adumbration of the truth. His other Thomas Hickman was instituted to episcopal descent, from Bishop Mey the rectory of Upton Lovel as early as of Carlisle, is corroborated by several 1619, on the presentation of the authorities, as will be seen hereafter. Crown. It might, perhaps, be difficult Wood gives, in his Athenæ Oxonito trace further the history of his fa. enses, a short article on Dr. Richard mily; but the statement made in the Pilkington. He states him to have verses regarding their episcopal de. been descended from the ancient fascent, will admit of a few observations. mily seated at Pilkington in Lanca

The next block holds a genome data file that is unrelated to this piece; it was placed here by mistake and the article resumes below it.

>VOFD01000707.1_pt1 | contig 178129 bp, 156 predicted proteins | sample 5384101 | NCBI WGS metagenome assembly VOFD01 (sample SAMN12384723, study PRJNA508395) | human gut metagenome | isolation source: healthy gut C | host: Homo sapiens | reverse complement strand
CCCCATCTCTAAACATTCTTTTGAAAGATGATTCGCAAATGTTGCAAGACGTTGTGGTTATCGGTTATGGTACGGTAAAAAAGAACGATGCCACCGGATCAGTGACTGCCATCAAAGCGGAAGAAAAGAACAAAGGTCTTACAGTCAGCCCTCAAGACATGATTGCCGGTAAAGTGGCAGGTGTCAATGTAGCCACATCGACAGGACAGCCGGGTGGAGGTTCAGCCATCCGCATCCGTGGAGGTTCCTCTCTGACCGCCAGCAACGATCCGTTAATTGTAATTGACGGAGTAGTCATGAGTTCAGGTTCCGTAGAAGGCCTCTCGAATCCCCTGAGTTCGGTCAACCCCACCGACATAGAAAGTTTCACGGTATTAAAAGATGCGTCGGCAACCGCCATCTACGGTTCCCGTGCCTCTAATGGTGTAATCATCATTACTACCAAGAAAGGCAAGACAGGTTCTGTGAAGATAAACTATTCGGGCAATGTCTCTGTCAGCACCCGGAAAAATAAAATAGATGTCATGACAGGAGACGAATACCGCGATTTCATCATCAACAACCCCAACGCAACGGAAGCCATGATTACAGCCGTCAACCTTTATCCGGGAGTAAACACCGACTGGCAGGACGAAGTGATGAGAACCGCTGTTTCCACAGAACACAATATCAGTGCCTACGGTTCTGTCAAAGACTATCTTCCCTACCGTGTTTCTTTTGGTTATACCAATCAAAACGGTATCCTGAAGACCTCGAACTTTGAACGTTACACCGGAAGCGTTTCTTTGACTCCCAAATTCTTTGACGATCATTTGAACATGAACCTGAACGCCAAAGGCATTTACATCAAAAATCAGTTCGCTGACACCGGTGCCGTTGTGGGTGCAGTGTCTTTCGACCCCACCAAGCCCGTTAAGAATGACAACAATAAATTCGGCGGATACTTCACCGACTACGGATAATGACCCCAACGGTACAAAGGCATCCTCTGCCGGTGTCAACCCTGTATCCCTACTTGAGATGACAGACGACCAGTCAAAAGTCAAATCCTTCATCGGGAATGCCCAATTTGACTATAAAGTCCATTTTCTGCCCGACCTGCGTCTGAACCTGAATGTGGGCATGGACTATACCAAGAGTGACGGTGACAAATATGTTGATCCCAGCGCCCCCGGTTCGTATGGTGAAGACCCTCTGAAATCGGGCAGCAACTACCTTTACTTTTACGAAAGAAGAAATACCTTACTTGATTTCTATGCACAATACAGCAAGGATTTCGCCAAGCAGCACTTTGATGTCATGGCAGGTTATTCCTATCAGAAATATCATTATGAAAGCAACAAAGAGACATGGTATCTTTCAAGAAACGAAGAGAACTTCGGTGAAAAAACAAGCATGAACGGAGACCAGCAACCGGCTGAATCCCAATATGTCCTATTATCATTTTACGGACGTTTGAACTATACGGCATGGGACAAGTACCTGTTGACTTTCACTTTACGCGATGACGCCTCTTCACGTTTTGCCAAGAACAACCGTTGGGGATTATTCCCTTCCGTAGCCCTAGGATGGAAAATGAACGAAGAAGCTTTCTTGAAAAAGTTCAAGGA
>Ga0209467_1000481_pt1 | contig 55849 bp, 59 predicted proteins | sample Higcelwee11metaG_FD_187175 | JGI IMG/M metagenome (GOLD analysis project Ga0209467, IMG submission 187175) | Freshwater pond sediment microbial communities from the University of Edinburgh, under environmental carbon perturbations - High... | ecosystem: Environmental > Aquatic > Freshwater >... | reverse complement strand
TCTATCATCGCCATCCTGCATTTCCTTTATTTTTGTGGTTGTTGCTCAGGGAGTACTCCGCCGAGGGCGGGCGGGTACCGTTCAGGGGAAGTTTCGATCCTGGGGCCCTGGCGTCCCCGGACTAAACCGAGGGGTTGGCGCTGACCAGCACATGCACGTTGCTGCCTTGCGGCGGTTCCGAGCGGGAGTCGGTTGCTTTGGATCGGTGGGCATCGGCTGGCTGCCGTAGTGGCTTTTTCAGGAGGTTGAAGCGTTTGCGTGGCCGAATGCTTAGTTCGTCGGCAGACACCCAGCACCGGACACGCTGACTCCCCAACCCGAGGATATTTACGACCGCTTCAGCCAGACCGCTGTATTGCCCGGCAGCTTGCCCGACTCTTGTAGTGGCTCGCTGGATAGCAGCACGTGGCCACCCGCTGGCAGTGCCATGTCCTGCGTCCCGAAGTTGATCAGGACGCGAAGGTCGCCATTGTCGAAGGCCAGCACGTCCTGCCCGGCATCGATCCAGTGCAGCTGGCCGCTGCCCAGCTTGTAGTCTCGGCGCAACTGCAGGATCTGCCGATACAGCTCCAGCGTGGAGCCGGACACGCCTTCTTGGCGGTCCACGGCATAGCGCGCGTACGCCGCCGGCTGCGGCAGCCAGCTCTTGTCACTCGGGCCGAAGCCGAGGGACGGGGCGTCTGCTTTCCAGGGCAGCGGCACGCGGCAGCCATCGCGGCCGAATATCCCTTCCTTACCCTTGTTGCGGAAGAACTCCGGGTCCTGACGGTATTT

The family of Pilkington was a very shire, which was that of the Bishop; numerous one, as will be seen by re- and adds, somewhat remarkably, “but ference to the pedigree in the first vo- where born (unless in the County Pal. lume of Surtees's History of Durham, of Durham) I cannot justly say. p. Ixxix, and to that of another branch was sent to St. John's College, Camin Nichols's History of Leicestershire, bridge, “at about 17 years of age,' vol. III. p. 650. But the “great doc- and took the degree of M.A. in 1598. tor of Hambledon," whose name was These dates would fix his birth hardly Richard, and who was also Archdea before 1578, and the Bishop died in con of Leicester, does not occur either 1575-6, which forms another reason among the Bishop's children, or his for discrediting the genealogical poet. numerous nephews. The particulars However, he was instituted to the recpreserved of Bishop Pilkington's do tory of Hambledon in Buckinghammestic history are, that he married shire, on the presentation of Lord late in life, and at first, perhaps from Scrope of Bolton, May 27, 1596.7 In the prejudices of Queen Elizabeth and 1597 he was collated by his father-inher times against a married clergy, law, Bishop Mey, to the Archdeaconry concealed the connection ; that he had of Carlisle ; but he resigned it about four children, whom, after the taste of the end of the next year. The Bishop families inclined to puritanism, he was then dead, and Mr. Pilkington named Joshua, Isaac, Deborah, and was probably no longer anxious to reRuth; that the sons died young; and tain a preferment so distant from his that he saved such large fortunes for living. In 1599 he removed to Queen's the daughters as to provoke the jea. College, Cambridge, and was incorpo